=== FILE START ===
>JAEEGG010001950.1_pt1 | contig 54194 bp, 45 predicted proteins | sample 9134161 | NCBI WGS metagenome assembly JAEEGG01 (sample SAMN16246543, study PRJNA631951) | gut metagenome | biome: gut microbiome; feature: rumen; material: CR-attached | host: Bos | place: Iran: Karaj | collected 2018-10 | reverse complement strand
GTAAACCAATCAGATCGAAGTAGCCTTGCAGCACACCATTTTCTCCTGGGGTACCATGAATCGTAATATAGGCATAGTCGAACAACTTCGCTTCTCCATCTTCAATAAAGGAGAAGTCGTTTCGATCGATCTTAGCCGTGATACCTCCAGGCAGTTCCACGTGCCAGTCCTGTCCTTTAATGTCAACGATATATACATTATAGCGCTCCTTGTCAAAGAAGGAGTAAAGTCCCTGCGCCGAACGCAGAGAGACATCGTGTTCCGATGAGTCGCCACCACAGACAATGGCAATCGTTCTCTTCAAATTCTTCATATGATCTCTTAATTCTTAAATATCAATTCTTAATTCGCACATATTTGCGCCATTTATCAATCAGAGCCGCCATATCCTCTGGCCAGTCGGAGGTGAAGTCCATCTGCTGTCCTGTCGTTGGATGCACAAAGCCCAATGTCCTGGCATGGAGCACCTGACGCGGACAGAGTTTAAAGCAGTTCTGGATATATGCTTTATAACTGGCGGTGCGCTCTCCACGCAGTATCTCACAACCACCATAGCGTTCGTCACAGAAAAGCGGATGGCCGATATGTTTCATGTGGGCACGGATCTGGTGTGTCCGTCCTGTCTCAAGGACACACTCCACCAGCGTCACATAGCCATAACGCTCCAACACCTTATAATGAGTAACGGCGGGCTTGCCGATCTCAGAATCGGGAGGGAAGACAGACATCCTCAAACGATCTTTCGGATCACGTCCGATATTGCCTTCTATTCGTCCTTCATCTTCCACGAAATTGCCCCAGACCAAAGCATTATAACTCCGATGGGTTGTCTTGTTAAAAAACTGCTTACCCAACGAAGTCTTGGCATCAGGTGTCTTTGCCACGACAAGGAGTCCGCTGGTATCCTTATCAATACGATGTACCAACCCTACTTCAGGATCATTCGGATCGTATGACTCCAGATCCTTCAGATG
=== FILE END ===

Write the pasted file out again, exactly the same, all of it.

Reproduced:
>JAEEGG010001950.1_pt1 | contig 54194 bp, 45 predicted proteins | sample 9134161 | NCBI WGS metagenome assembly JAEEGG01 (sample SAMN16246543, study PRJNA631951) | gut metagenome | biome: gut microbiome; feature: rumen; material: CR-attached | host: Bos | place: Iran: Karaj | collected 2018-10 | reverse complement strand
GTAAACCAATCAGATCGAAGTAGCCTTGCAGCACACCATTTTCTCCTGGGGTACCATGAATCGTAATATAGGCATAGTCGAACAACTTCGCTTCTCCATCTTCAATAAAGGAGAAGTCGTTTCGATCGATCTTAGCCGTGATACCTCCAGGCAGTTCCACGTGCCAGTCCTGTCCTTTAATGTCAACGATATATACATTATAGCGCTCCTTGTCAAAGAAGGAGTAAAGTCCCTGCGCCGAACGCAGAGAGACATCGTGTTCCGATGAGTCGCCACCACAGACAATGGCAATCGTTCTCTTCAAATTCTTCATATGATCTCTTAATTCTTAAATATCAATTCTTAATTCGCACATATTTGCGCCATTTATCAATCAGAGCCGCCATATCCTCTGGCCAGTCGGAGGTGAAGTCCATCTGCTGTCCTGTCGTTGGATGCACAAAGCCCAATGTCCTGGCATGGAGCACCTGACGCGGACAGAGTTTAAAGCAGTTCTGGATATATGCTTTATAACTGGCGGTGCGCTCTCCACGCAGTATCTCACAACCACCATAGCGTTCGTCACAGAAAAGCGGATGGCCGATATGTTTCATGTGGGCACGGATCTGGTGTGTCCGTCCTGTCTCAAGGACACACTCCACCAGCGTCACATAGCCATAACGCTCCAACACCTTATAATGAGTAACGGCGGGCTTGCCGATCTCAGAATCGGGAGGGAAGACAGACATCCTCAAACGATCTTTCGGATCACGTCCGATATTGCCTTCTATTCGTCCTTCATCTTCCACGAAATTGCCCCAGACCAAAGCATTATAACTCCGATGGGTTGTCTTGTTAAAAAACTGCTTACCCAACGAAGTCTTGGCATCAGGTGTCTTTGCCACGACAAGGAGTCCGCTGGTATCCTTATCAATACGATGTACCAACCCTACTTCAGGATCATTCGGATCGTATGACTCCAGATCCTTCAGATG